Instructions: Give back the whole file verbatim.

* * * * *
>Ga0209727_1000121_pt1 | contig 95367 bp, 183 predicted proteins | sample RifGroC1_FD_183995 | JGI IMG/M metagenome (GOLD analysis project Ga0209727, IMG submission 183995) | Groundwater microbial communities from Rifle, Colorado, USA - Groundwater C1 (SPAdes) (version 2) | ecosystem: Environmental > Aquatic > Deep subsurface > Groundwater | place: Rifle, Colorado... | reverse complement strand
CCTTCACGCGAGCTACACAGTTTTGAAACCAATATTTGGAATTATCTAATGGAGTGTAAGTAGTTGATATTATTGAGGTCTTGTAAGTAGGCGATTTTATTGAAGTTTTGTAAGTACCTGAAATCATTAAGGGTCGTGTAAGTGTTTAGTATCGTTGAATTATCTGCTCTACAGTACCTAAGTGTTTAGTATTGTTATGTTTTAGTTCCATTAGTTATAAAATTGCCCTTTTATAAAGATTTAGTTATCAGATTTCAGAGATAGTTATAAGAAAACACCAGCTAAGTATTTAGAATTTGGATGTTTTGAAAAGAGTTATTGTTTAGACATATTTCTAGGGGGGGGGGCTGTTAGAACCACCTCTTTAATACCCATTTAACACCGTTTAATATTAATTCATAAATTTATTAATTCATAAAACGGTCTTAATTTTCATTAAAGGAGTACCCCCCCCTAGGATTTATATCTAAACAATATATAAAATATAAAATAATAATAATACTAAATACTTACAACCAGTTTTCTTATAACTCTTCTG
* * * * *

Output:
>Ga0209727_1000121_pt1 | contig 95367 bp, 183 predicted proteins | sample RifGroC1_FD_183995 | JGI IMG/M metagenome (GOLD analysis project Ga0209727, IMG submission 183995) | Groundwater microbial communities from Rifle, Colorado, USA - Groundwater C1 (SPAdes) (version 2) | ecosystem: Environmental > Aquatic > Deep subsurface > Groundwater | place: Rifle, Colorado... | reverse complement strand
CCTTCACGCGAGCTACACAGTTTTGAAACCAATATTTGGAATTATCTAATGGAGTGTAAGTAGTTGATATTATTGAGGTCTTGTAAGTAGGCGATTTTATTGAAGTTTTGTAAGTACCTGAAATCATTAAGGGTCGTGTAAGTGTTTAGTATCGTTGAATTATCTGCTCTACAGTACCTAAGTGTTTAGTATTGTTATGTTTTAGTTCCATTAGTTATAAAATTGCCCTTTTATAAAGATTTAGTTATCAGATTTCAGAGATAGTTATAAGAAAACACCAGCTAAGTATTTAGAATTTGGATGTTTTGAAAAGAGTTATTGTTTAGACATATTTCTAGGGGGGGGGGCTGTTAGAACCACCTCTTTAATACCCATTTAACACCGTTTAATATTAATTCATAAATTTATTAATTCATAAAACGGTCTTAATTTTCATTAAAGGAGTACCCCCCCCTAGGATTTATATCTAAACAATATATAAAATATAAAATAATAATAATACTAAATACTTACAACCAGTTTTCTTATAACTCTTCTG